Luda; a lay of the Druids. Hymns, tales, essays, and legends

Hamilton, Adams and Co.
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Publisher
Hamilton, Adams and Co.
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Published on
Dec 31, 1868
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Pages
272
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Language
English
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This content is DRM free.
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Stirringly told from the view of everyday soldiers, Covenant with Death is acclaimed as one of the greatest novels about war ever written. With a new foreword by Louis de Bernières, author of Captain Corelli's Mandolin.

They joined for their country. They fought for each other.

When war breaks out in 1914, Mark Fenner and his Sheffield friends immediately flock to Kitchener's call. Amid waving flags and boozy celebration, the three men - Fen, his best friend Locky and self-assured Frank, rival for the woman Fen loves - enlist as volunteers to take on the Germans and win glory.

Through ramshackle training in sodden England and a stint in arid Egypt, rebellious but brave Fen proves himself to be a natural leader, only undermined by on-going friction with Frank. Headed by terse, tough Sergeant Major Bold, this group of young men form steel-strong bonds, and yearn to face the great adventure of the Western Front.

Then, on one summer's day in 1916, Fen and his band of brothers are sent to the Somme, and this very ordinary hero discovers what it means to fight for your life.

'Laden with knowledge yet sparely written, Covenant with Death is the work of an author immersed in the lives of those who fought'
The Times

'The last line ought to be carved in stone somewhere . . . Find it. Read it. You'll be a better person for having done so'
Peter Hitchens, Daily Mail

An anti-war book right up there with Remarque's All Quiet on the Western Front
Shortlist (The Greatest War Novels of all Time)

'Covenant With Death . . . showed with unbearable actuality what happened to a newly formed Sheffield regiment on the first day of the battle of the Somme'
Christopher Hitchens, Guardian

'The blood and guts, the nightmare stink of cordite . . . appalling realism'
The Times

'Only one novel about the war since 1945 has the power and feeling of veracity to compare with the works of the 1920s and 30s . . . Covenant with Death by John Harris'
The Western Front Organisation

'A superb novel'
Daily Mirror

'John Harris's neglected masterpiece of a novel, Covenant With Death, is the success that it is because it follows a group of Sheffield workers from their flag-waving sign-up to the hecatomb on the Somme'
The Atlantic

'True and terrible'
Observer

'An outstanding achievement'
Sunday Express

Decisive biotechnological interventions in the lottery of human life--to enhance our bodies and brains and perhaps irreversibly change our genetic makeup--have been widely rejected as unethical and undesirable, and have often met with extreme hostility. But in Enhancing Evolution, leading bioethicist John Harris dismantles objections to genetic engineering, stem-cell research, designer babies, and cloning to make a forthright, sweeping, and rigorous ethical case for using biotechnology to improve human life.

Human enhancement, Harris argues, is a good thing--good morally, good for individuals, good as social policy, and good for a genetic heritage that needs serious improvement. Enhancing Evolution defends biotechnological interventions that could allow us to live longer, healthier, and even happier lives by, for example, providing us with immunity from cancer and HIV/AIDS. But the book advocates far more than therapies designed to free us from sickness and disability. Harris champions the possibility of influencing the very course of evolution to give us increased mental and physical powers--from reasoning, concentration, and memory to strength, stamina, and reaction speed. Indeed, he supports enhancing ourselves in almost any way we desire. And it's not only morally defensible to enhance ourselves, Harris says. In some cases, it's morally obligatory.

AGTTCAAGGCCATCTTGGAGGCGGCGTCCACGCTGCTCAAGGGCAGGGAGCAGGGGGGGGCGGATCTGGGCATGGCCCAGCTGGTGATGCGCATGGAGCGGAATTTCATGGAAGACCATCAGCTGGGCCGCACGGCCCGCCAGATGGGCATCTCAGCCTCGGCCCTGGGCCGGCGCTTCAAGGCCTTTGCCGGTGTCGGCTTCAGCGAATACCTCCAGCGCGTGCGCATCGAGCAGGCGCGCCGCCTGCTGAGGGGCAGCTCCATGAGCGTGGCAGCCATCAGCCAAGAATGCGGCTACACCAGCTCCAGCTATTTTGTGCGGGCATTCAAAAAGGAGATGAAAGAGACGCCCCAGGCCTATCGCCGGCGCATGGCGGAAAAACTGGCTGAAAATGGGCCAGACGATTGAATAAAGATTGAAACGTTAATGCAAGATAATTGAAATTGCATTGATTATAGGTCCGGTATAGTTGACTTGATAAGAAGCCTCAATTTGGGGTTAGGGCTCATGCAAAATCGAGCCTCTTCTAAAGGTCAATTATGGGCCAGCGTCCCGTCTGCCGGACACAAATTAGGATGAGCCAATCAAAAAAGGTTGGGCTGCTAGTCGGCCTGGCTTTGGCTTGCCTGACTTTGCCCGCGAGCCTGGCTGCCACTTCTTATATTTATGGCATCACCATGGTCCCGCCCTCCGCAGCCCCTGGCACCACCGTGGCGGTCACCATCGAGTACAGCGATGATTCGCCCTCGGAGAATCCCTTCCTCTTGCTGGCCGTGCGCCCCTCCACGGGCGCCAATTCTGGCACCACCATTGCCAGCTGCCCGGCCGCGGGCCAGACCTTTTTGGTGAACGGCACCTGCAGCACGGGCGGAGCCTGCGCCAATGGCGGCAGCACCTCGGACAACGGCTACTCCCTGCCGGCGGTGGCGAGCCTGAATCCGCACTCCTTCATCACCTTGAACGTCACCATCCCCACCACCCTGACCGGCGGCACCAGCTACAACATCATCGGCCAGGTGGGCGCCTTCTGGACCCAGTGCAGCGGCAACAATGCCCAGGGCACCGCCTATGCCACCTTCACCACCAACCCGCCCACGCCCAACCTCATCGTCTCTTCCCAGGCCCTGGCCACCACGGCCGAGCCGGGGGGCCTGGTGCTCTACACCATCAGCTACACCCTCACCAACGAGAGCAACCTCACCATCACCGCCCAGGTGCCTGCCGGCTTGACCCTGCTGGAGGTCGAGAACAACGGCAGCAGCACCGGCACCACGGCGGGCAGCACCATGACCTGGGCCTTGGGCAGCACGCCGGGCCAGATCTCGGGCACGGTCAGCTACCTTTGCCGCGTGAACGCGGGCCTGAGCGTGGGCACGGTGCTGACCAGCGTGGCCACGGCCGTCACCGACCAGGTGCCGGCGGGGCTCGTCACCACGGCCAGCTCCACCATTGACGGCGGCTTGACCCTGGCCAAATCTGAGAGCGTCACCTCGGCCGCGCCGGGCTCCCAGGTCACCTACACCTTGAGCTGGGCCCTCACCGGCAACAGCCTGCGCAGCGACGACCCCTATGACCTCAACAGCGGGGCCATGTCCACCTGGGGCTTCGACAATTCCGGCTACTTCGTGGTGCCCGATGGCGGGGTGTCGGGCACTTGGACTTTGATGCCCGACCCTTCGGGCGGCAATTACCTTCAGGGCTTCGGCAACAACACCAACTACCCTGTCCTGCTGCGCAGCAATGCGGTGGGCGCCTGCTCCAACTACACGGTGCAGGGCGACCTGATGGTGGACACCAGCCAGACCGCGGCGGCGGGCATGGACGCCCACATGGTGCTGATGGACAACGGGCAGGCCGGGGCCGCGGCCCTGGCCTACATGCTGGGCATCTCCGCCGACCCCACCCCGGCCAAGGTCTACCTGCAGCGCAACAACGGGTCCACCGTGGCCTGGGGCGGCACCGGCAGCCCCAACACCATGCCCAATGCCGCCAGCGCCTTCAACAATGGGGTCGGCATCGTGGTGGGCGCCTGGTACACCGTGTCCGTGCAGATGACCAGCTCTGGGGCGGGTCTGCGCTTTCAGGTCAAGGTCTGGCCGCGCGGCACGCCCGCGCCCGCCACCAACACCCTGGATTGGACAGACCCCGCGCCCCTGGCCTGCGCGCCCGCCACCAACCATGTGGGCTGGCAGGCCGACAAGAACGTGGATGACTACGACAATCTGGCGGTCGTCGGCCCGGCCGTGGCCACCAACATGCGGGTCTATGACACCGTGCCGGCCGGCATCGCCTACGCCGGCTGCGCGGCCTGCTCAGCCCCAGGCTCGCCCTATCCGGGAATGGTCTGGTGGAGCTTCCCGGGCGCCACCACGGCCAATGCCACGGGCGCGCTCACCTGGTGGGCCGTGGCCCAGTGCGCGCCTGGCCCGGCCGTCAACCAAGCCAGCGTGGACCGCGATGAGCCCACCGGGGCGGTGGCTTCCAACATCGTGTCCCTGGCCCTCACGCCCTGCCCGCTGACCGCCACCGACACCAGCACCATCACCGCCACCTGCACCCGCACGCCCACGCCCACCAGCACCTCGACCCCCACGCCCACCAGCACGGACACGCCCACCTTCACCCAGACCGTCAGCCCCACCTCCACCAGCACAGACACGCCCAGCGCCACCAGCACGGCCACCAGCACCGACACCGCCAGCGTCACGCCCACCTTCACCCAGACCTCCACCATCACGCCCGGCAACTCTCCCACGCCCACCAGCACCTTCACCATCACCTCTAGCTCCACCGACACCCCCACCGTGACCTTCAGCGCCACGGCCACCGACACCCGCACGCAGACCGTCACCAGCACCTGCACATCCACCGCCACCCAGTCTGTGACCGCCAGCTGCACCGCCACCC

Whether one looks upon biotechnology with hope, fear, or a little of both, Enhancing Evolution makes a case for it that no one can ignore.

Many people know about Howard Hughes, Americas first billionaire. He was an aviation engineer, an Oscar-winning motion picture producer and director, and a hotel and casino owner in Las Vegas and Reno, with seven establishments. He built the biggest airplane in the world at the timeknown as the Spruce Gooseand the Glormar Explorer supership for the CIA. He owned RKO Motion Picture Studios in Hollywood, as well as tens of thousands of acres in California, Nevada, and Texas.

Fewer people, however, know the Howard Hughes of the neon world of Las Vegas in the 1970s. Reclusive and eccentric, Hughes spent his later years surrounded by Mormon aides who insulated him from outsiders. This collection of biographical anecdotes includes stories of the power players of the timecelebrities, famous actresses, and the Las Vegas Mafiaas well as tales of Hughess bevy of less-well-known ladies.

Told by an insider who knew Hughes in that era, these stories reveal new aspects of an American icon, set against the background of Sin City, the town he loved so much.

John has captured a fascinating era here; I know I was there.
Alvin Zuckert, Emmy-award winning television director

Johns book caused me to relive an exciting and wonderful time in my life. There were sides of Hughes you never knew existed until now!
Ted West, engineer for Hughes Television, KLAS-TV and FOX-TV, Las Vegas, Nevada

No crapshoot here; Johns got an absolute winner.
Gary Marlow, technical director for Hughes Television, KLAS-TV, Las Vegas, Nevada

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